In the tongue-in-cheek style that Gilbert and Sullivan musicals so richly deserve, here’s my take on the show I’m in at Hereford Courtyard Theatre, March 19th – 22nd.
I have to say that the music in Princess Ida is far better than any other G&S show I’ve performed in. It seems that by this stage in their partnership Sullivan, a serious composer, had grown tired of producing the fluffy music Gilbert’s lyrics usually called for, and sought a greater challenge. The resulting score has strong classical undertones – shades of Handel and Bach as well as grander operatic sections. The chorus lines are a joy to sing and the plaintive melodies in the principals’ songs wonderful to listen to. I hope you find the same.
And here’s a thing. For the first time in my life, at the tender age of 66, with cowboy legs and a dodgy limp, I shall be wearing tights and Speedos – once I’ve found out what those are. If you’re a million miles away you’re safe! But if you live closer, you might just feel tempted to check it out!
So this is the storyline …
Act 1 – King Hildebrand’s Palace
Princess Ida and Prince Hilarion got married when she was one year old and he was two – as you do. The deal was that they’d get together properly twenty years later. That day has come, and Hilarion waits uneasily with his dad King Hildebrand and his mates Cyril and Florian for signs of Ida’s arrival in their kingdom.
Sadly, the only people who turn up are Ida’s dad King Gama and her three stupid brothers Arac, Guron and Scynthius. There’s obviously history between the two Kings – they’re like chalk and cheese and bicker a lot. Gama proudly announces that Ida won’t be coming because she’s dedicated to running a university called Castle Adamant – exclusively for girls. He tells Hilarion there might still be a chance if he went and asked Ida nicely, whereas Hildebrand demands that Ida come at once or he’ll send his men over to storm the Castle.
Hilarion and his pals are convinced they can entice Ida to come. With Cyril excited at the thought of a uni with a hundred girls, the three of them head off to do their best, while Hildebrand holds Gama and his sons hostage, threatening the worst if anything goes wrong with the mission.
Act 2 – Grounds of Castle Adamant
Lady Psyche shares with the girl graduates her knowledge of Classics and her disdain for men, while Lady Blanche administers the day’s punishments. They all rise in awe for Princess Ida, who theatrically rejoices in her calling. Lady Blanche doesn’t like Ida’s style, and thinks she should be running the place.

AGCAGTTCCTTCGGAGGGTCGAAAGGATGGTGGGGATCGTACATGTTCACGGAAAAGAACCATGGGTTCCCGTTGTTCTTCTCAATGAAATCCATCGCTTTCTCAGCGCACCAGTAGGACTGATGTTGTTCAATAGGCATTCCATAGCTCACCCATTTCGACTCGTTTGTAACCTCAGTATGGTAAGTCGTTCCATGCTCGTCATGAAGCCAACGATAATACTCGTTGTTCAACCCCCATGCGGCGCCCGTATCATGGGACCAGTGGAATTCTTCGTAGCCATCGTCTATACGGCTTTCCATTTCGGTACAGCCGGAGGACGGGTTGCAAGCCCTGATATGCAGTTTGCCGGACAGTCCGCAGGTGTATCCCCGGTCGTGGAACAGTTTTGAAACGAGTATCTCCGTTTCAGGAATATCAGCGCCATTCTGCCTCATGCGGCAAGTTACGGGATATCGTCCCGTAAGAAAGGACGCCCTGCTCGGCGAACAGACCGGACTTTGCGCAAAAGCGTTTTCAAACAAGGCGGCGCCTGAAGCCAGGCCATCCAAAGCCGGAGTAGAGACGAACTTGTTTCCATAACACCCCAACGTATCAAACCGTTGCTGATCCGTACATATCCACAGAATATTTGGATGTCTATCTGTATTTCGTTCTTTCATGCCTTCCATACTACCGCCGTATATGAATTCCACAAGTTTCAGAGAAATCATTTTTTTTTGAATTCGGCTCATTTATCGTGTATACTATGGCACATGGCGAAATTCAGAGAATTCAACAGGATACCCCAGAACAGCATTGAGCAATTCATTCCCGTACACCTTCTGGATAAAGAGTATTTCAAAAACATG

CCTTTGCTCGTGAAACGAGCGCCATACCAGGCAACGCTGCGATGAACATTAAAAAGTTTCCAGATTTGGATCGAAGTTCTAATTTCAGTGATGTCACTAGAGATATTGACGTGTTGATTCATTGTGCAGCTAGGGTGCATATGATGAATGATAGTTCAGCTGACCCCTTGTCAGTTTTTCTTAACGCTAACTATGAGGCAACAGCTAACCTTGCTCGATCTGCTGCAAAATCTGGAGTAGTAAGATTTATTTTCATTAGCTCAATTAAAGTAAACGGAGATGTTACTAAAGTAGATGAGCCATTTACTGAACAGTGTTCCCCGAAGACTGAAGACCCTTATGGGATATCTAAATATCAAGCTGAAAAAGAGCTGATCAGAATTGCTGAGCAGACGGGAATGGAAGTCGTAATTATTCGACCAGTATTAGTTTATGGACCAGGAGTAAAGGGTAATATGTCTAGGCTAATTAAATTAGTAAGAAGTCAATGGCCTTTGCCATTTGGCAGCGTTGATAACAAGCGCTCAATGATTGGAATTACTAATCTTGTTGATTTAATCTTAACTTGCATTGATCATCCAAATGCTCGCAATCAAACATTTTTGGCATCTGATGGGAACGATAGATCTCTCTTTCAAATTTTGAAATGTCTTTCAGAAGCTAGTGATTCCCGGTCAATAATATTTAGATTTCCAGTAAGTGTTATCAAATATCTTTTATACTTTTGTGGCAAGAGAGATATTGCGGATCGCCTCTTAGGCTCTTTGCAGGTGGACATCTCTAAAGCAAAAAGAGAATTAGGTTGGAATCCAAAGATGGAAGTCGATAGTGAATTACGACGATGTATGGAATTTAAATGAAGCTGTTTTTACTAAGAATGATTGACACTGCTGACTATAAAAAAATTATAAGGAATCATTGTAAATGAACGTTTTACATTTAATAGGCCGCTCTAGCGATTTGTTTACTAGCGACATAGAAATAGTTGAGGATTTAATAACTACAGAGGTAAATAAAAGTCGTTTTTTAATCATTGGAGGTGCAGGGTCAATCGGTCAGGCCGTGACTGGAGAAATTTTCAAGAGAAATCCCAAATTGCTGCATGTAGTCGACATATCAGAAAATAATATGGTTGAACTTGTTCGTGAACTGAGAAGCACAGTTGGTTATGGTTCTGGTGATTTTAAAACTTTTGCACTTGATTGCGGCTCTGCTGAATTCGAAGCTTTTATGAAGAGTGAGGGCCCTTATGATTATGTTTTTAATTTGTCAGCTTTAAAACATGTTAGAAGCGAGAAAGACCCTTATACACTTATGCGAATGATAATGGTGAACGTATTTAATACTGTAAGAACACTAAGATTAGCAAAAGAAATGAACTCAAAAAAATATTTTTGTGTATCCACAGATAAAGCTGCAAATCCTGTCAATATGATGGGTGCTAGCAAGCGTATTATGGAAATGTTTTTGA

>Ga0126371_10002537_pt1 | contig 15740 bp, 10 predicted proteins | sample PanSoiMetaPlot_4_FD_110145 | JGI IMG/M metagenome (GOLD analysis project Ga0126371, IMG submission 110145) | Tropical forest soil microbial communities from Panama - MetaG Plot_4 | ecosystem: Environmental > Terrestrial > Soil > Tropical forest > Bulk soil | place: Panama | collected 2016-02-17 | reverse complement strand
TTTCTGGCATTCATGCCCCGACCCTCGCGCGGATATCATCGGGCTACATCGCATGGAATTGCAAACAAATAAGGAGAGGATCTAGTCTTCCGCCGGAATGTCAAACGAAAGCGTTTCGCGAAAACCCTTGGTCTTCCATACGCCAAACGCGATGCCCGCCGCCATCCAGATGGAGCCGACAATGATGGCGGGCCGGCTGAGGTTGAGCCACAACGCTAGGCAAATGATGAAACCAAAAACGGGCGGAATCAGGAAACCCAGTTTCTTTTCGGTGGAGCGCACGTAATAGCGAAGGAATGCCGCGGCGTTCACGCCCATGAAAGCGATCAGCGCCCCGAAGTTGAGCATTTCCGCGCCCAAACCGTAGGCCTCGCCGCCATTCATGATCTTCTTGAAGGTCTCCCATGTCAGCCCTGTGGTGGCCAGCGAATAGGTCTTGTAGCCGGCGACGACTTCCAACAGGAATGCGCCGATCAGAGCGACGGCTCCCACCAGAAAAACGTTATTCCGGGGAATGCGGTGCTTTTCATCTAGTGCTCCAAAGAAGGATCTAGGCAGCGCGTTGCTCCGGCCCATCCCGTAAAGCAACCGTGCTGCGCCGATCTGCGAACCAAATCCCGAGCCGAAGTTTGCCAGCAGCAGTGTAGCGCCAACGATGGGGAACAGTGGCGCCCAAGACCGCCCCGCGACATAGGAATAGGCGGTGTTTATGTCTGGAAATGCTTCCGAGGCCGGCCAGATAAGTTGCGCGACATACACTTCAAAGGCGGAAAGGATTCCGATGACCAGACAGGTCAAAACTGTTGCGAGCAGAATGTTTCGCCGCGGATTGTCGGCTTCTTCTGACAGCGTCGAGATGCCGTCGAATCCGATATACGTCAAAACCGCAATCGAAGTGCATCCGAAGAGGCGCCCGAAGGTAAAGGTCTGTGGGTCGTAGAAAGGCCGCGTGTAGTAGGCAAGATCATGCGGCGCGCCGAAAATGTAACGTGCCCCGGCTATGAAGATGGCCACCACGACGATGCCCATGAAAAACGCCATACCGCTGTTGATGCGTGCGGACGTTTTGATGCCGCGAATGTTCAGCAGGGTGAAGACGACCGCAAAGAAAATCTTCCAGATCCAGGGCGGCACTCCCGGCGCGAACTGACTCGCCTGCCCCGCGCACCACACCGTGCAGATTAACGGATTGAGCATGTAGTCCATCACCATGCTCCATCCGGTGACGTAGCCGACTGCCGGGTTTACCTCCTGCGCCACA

Behaving like overgrown schoolboys, Hilarion, Cyril and Florian sneak in unnoticed and happen across some women’s robes in which to disguise themselves.
They bump into Princess Ida, and find the disguise works well, though Cyril’s excitability is clearly putting the venture at risk. A greater threat arises when they happen across Lady Psyche whom Florian recognises as his sister.
They share their plan with her and also, unwittingly, with Melissa who overhears the conversation. Both are sworn to secrecy, but Lady Blanche wheedles the secret out of Melissa (her daughter), who persuades her mum to keep quiet by pointing out that if Princess Ida did leave with Hilarion, she could fulfil her ambition of running the uni.
Over lunch, Cyril has a bit too much Pinot Grigio and gives the game away. Ida goes berserk when she finds men have invaded her territory, but in the middle of a hissy fit falls off a bridge and has to be rescued from the river by Hilarion.
In any other story it might have ended there, happy ever after. But not for Ida. With no hint of gratitude, and in spite of Hilarion declaring his undying love for her, she has the three men bound and taken away.
Now she’s started something! Suddenly the castle walls are stormed by King Hildebrand and his soldiers, carrying in their train Ida’s three brothers, still in chains. He reiterates his demands, threatening to top the prisoners if she doesn’t release Hilarion and fulfil her obligation to love, honour and obey him as a wife. But Ida is defiant to the last and the story is left hanging on a very delicate thread indeed.
Act 3 – Courtyard of Castle Adamant
A fight seems inevitable, and the girl graduates take up arms. But they’re torn between their anti-men principles and softer womanly feelings. Ida is disappointed at the lack of support and scorns the girls, saying she’ll take the soldiers on by herself if necessary.
King Gama arrives, technically still a prisoner but sent by Hildebrand to say that Ida’s three brothers should fight Hilarion and his friends, with the outcome determining Ida’s future. Arac, Guron and Scynthius come in looking despondent and not at all fit to fight. Hilarion, Cyril and Florian, much to Gama’s delight, arrive looking even more unlikely in their girlie garb.
A fight kicks off – and the girlie men have it! Ida is now stranded. With Lady Blanche waiting in the wings and Cyril and Florian clearly of more than passing interest to the girls, will the Princess fight on alone or does she fancy Prince Hilarion more than she’s been making out?
Paul Costello © February 2014
UTTERLY UNDISCOVERED by Paul Costello. Hilarious tales from a Shropshire Bed and Breakfast!
Available through bookshops (ISBN 978-1-907741-30-2) or direct from Fineleaf Editions